Wednesday, April 6, 2011


We started this morning bright and early, as we wanted to have a quick look around a few of Kyoto's shops before leaving. Emma finally found some clothes that were nice and that fit her, and I found a TinTin shop, which I went "squee" at everything. We also had McDonalds for breakfast. Again.

Then, it was back to the hotel to grab our bags, and off to the train station. After a quick hop on the subway, we were at the intricately massive Kyoto station to try and find our train to Nara. Now, I'm not sure if I've mentioned this before, but to a foreigner, it seems like there are more different companies of rail travel in Japan then there are ways of serving fish.

We were given the hard task of finding the "Kintetsu" private railway system for our train to Nara. Now while most of the different companies have their various stations well signposted throughout any major "hub" station, Kintetsu did not. Their directions were confusing and vague. They even had signs that directed us down corridors that didn't actually end in their train station, but in a SHOPPING MALL. After having about as much enjoyment as one gets in watching an orphanage burn to the ground, we finally found our station.

Half an hour later, we were in Nara. A quick 10 minute walk to the hotel, and we were ready to go exploring Nara's premiere attraction, Nara koen (or park). As the title of this blog entry so aptly surmises, Nara park is famous for its deer. They're everywhere. They're tame and they're cute and they can be deceptively aggressive. Normally they're quite passive and won't go near you. That is, until you buy some deer biscuits. Then, it's every man for themselves.

The deer will catch wind of your scent of deer biscuits, which is quickly transformed into a scent of fear. First, there will be one following you, then there will be two. Then, it's like an exponential thing. Soon you have like, TWELVE deer surrounding you, trying everything they can to eat your brain- I mean, deer biscuits. They're a bit like zombies, except a whole lot cuter, and they let you pat them... sometimes. Eventually you learn if you get deer-mobbed, to throw a biscuit far away and hope that some of the pack breaks off, allowing you enough time to flee.

I'm actually giving them quite a bad rap at the moment - some of them are mean - they will bite you on the leg/butt if you don't give them their biscuits, but most will just gingerly follow you around, bobbing their heads up and down until you give them some of your precious biscuits. We found one particularly nice one which let us pat it. It even liked us patting it - even when we didn't have any biscuits. We named it Yuki (snow), because it was the only Japanese noun we knew aside from food.

We then headed away from the more populated sections of Nara park, and up into the hilly shrine area. It was beautiful through this area. Stone lanterns lined the pathway all the way up to the grand shrine, and through the forest trees, you could see deer flitting about as wild deer should.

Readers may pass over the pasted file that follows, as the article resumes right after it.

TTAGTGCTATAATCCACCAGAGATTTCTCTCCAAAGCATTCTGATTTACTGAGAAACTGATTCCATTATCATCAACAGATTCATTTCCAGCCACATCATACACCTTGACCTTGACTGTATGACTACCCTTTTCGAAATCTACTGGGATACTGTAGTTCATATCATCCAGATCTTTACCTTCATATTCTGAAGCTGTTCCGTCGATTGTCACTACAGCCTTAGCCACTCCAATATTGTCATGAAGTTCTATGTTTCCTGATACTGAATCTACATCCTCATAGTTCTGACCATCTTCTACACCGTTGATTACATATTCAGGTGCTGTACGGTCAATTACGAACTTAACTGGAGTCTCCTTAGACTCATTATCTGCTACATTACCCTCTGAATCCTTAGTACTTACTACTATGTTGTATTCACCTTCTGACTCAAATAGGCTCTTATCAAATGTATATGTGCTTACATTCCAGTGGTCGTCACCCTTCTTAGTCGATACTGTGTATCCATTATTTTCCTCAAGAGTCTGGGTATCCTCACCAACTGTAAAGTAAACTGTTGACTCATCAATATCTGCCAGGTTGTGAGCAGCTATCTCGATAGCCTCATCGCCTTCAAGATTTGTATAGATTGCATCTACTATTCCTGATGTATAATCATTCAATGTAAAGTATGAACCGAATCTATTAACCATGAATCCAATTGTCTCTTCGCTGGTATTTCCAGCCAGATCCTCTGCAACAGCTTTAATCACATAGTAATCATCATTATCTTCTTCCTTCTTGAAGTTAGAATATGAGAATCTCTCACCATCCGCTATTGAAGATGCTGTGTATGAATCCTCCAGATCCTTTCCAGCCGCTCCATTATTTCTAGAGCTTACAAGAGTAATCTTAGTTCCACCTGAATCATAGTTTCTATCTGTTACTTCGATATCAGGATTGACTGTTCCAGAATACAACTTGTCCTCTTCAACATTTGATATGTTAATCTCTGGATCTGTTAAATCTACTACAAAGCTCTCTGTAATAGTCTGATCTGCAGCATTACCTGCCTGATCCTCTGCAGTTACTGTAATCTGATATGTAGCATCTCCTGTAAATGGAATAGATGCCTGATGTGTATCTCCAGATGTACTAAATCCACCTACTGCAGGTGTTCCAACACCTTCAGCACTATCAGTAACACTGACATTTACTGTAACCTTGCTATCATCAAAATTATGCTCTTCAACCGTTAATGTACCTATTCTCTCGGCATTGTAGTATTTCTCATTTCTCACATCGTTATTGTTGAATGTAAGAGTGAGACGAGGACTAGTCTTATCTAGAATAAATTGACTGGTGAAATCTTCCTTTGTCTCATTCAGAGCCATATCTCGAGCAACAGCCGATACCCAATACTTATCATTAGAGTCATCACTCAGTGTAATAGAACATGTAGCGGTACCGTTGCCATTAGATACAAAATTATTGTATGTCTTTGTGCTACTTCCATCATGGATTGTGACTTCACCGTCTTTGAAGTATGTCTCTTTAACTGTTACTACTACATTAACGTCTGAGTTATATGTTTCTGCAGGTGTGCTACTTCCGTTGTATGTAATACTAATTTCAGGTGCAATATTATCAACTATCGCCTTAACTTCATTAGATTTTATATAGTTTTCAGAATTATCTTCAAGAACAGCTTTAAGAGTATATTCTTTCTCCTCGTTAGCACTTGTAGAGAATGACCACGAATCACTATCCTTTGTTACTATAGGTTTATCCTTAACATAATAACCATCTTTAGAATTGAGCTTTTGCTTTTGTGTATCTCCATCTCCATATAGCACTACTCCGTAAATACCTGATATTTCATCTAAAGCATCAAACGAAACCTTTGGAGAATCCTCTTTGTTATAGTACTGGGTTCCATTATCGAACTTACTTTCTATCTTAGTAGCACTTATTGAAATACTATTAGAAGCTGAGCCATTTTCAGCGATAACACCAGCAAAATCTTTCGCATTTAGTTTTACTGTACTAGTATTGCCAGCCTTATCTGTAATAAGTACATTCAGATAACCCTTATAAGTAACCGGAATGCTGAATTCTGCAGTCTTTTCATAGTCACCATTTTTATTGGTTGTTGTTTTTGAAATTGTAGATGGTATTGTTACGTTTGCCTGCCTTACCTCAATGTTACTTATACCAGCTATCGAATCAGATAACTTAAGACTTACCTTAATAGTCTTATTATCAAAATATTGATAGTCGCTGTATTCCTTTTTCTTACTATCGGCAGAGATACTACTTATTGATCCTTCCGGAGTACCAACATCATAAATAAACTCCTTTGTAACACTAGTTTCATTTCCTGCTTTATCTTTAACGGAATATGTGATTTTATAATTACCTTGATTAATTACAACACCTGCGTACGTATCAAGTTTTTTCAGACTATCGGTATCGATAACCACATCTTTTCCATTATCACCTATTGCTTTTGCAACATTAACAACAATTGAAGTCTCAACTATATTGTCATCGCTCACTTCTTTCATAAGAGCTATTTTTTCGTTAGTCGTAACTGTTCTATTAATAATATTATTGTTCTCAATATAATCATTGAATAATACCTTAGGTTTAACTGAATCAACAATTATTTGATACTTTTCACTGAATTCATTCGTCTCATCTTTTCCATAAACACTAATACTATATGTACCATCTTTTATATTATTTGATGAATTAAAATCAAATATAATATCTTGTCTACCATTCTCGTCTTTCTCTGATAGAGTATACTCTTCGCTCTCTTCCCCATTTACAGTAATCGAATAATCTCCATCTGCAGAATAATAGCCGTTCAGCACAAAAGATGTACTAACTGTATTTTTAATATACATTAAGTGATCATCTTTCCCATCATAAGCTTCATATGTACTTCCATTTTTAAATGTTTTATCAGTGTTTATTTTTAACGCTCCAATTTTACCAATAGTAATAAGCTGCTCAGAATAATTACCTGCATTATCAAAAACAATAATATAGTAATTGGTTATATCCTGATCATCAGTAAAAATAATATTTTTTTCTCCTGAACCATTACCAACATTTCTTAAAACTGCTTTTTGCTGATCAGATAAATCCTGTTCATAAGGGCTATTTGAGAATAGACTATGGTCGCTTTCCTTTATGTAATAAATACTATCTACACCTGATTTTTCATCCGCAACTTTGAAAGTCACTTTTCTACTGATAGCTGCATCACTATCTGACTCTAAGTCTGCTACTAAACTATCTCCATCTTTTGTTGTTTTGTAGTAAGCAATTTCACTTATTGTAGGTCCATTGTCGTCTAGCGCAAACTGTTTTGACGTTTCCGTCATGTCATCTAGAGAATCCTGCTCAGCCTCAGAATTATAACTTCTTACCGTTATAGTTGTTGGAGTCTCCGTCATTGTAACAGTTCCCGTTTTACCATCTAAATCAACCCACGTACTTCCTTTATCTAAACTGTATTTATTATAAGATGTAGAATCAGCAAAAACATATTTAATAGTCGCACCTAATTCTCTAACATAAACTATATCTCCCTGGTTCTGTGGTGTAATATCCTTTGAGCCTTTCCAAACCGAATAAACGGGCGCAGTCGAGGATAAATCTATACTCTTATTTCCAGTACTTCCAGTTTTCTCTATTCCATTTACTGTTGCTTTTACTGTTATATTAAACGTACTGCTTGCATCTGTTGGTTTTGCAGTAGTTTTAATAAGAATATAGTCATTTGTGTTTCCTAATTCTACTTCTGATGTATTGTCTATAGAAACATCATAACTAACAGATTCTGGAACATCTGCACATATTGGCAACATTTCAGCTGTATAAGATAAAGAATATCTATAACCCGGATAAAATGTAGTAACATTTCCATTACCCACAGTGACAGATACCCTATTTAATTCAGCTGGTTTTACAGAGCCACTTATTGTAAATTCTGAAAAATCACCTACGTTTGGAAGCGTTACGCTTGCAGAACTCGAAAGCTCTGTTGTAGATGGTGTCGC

The grand shrine was also very impressive - very big and painted in a striking tone of red, but because I didn't understand any of the religious customs associated with it, I could only really appreciate it on face value. That, and the atmosphere that the park created around it.

I decided to feed any deer that I saw in the foresty section some deer biscuits, as a congratulatory measure for being "deer that behaved like deer should". We even saw the cutest little baby deer near the Grand Shrine. He got lots of biscuits.

We then made our way past a startlingly large, almost mountain-sized, hill, and then down through the most breathtaking cherryblossom grove Emma and I had seen yet on our trip. The sun was setting as we made our way through it, which added that extra special touch to a visually stunning landscape.

Back at the hotel, we could finally check in. During the check-in process, we were sat down, and offered some delicious looking cherryblossom tea. How can I describe this heated beverage? Imagine the purest cherryblossom flowers you can (look at my blog photos for reference). Then imagine them being gently placed in a intricately detailed deer-themed teacup. Now imagine boiling hot seawater being poured over them. That's what it tasted like. Salt water and flowers. Interesting. The hotel lobby itself is a train wreck of decorations from all different cultures, but the rooms themselves are nice and ryokan-like. I sound like I'm giving the hotel a bad review, but it is actually very nice. Especially the staff, and especially Nami, who has been looking after us so far. More on her later.

After relaxing in our room for a little while, we headed up to the roof of our hotel to catch the last rays of sunlight disappearing over the horizon. A very romantic end to a highly scenic day.

Like at the other Ryokan we stayed at, dinner was in our room. This time, we were served by a delightful lady called Nami, who spoke great English. She showed us exactly what to do with all of our various dishes of food, and that made the meal infinitely more enjoyable. She even talked with us about how she travelled to Australia last year on a working holiday. She was great.

And then I sat down to write this blog. So that's pretty much as far as I've gotten so far today. Oh wait, Nami has just brought us a gift. It is post cards with our names in Kanji written on them. "Emma" means "Smile True", and "David" means "Kindness Beautiful... Pass... The Big Dipper..." My tallness translates into any language.

Oh, and I spent about 1000 yen on deer biscuits today. They're that freaking cute.

Tomorrow: Nara koen's Big Buddha, Moar deer and our next stop: Mt. Koyasan, a town of Buddhist monasteries.

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